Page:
Validity

Seasonal climate forecasts – attribution

Below: How our unique climate downscaling system performs

Caption

Chart shows the average (black) and 90% confidence range (grey lines) of temperature predictions. Observations in colour, where blue is cooler and red milder than average

Verified by specialists at the University of Leicester

Key Points

  • Many, if not all, extreme seasons above or below a 2.0°C tipping point threshold (1 in 25 event likelihood) are well predicted in Northeast England

  • At present, around half of extreme seasonal warmth is due to natural variability, the remainder results from UK climate change. Extreme cold events (as defined in Figure 1) are more common than extreme warm events

  • Extreme cold of winters 1963 & 2010 were largely influenced by extended duration of atmospheric blocking / unusual jetstream activity (continental airstream)

  • Mild UK temperatures (+0.5°C to +1.0°C above long-term average), in the decade from 1998 to 2008, were largely a result of anomalously mild North Atlantic sea temperatures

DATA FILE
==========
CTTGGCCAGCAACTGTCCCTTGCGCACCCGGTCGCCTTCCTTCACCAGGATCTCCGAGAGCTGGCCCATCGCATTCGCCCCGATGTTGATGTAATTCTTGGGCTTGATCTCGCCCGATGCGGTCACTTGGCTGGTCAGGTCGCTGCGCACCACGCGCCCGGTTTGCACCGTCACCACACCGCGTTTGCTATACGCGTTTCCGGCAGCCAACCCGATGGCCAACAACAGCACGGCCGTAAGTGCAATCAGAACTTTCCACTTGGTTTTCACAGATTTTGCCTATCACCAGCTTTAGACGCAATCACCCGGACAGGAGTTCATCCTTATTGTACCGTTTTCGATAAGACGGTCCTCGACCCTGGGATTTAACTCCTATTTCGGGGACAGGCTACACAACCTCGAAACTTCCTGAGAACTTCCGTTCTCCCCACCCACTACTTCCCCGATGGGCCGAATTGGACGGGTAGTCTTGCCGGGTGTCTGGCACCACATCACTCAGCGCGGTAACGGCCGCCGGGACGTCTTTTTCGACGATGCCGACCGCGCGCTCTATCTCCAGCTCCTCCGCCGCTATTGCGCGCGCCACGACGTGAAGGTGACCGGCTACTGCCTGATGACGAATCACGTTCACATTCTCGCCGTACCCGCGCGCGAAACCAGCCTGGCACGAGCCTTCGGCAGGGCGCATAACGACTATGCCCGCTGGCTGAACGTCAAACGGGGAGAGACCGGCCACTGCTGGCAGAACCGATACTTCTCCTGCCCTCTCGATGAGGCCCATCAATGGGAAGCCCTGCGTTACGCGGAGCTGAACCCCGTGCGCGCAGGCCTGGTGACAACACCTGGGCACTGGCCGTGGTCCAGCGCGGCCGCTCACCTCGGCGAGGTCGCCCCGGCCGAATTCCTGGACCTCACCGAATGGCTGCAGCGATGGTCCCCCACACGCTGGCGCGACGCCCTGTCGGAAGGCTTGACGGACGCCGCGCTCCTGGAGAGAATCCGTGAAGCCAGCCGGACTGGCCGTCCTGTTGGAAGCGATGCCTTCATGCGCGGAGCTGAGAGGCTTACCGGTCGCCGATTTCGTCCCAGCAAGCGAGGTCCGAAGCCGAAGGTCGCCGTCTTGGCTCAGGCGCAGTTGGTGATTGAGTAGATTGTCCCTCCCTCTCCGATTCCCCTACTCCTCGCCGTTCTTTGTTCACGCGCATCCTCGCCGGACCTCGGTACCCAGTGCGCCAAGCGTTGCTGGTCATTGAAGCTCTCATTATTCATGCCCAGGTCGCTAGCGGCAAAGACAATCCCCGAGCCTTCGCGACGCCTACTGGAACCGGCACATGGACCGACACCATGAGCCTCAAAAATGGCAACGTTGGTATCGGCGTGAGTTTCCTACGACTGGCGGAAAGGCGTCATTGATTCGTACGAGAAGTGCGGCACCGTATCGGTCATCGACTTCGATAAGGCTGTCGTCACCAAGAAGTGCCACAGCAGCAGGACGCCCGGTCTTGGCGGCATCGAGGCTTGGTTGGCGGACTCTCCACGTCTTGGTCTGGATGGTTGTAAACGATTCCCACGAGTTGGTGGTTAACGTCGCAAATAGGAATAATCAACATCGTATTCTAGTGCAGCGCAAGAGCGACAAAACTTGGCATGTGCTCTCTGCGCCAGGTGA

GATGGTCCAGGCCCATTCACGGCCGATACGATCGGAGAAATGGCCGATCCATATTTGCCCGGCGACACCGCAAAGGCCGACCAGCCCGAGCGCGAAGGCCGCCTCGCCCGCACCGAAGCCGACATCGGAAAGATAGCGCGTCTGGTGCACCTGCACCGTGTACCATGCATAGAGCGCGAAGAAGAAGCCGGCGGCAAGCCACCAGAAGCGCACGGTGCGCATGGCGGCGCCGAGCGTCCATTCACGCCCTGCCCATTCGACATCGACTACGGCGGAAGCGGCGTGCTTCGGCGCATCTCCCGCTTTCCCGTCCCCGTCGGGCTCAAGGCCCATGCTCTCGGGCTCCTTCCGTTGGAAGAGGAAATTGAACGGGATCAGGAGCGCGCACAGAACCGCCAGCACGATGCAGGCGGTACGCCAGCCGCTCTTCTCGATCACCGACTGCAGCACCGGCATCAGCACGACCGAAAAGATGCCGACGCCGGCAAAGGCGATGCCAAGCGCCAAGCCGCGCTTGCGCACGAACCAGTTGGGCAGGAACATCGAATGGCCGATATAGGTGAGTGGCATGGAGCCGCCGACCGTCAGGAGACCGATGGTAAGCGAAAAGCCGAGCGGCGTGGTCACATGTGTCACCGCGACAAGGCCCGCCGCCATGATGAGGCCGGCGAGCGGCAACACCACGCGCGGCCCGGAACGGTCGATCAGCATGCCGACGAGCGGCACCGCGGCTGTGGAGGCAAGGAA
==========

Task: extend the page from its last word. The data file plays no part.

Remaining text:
• Widespread snow and subsequent flooding during autumn 1994 was largely attributed to notable cold over Atlantic Ocean surface

  • Jetstream blocking in Spring 1989, contributed significantly to exceptionally mild (tropical maritime) conditions. Summer 2006 extreme heat was largely attributed to mild Atlantic

  • 1960s record, early in the series, is not as well modelled. This is likely due to poorer observations during this period

Predictions of extreme weather

We’ve tested our model with weather and climate data collected at other UK regions too. One of our recent extreme winters caused havoc for the agricultural sector: the extreme cold winter of 2010. During this season, our long-range forecast system demonstrated predictive skill for local representation of climate variability and widespread cold

Management of climate risks

Our seasonal outlooks and localised long-range weather predictions provide early warning to mitigate climate impacts

Please get in touch …

CEO & Scientific Director

Weather Logistics Ltd

e: forecasts (at) weatherlogistics.com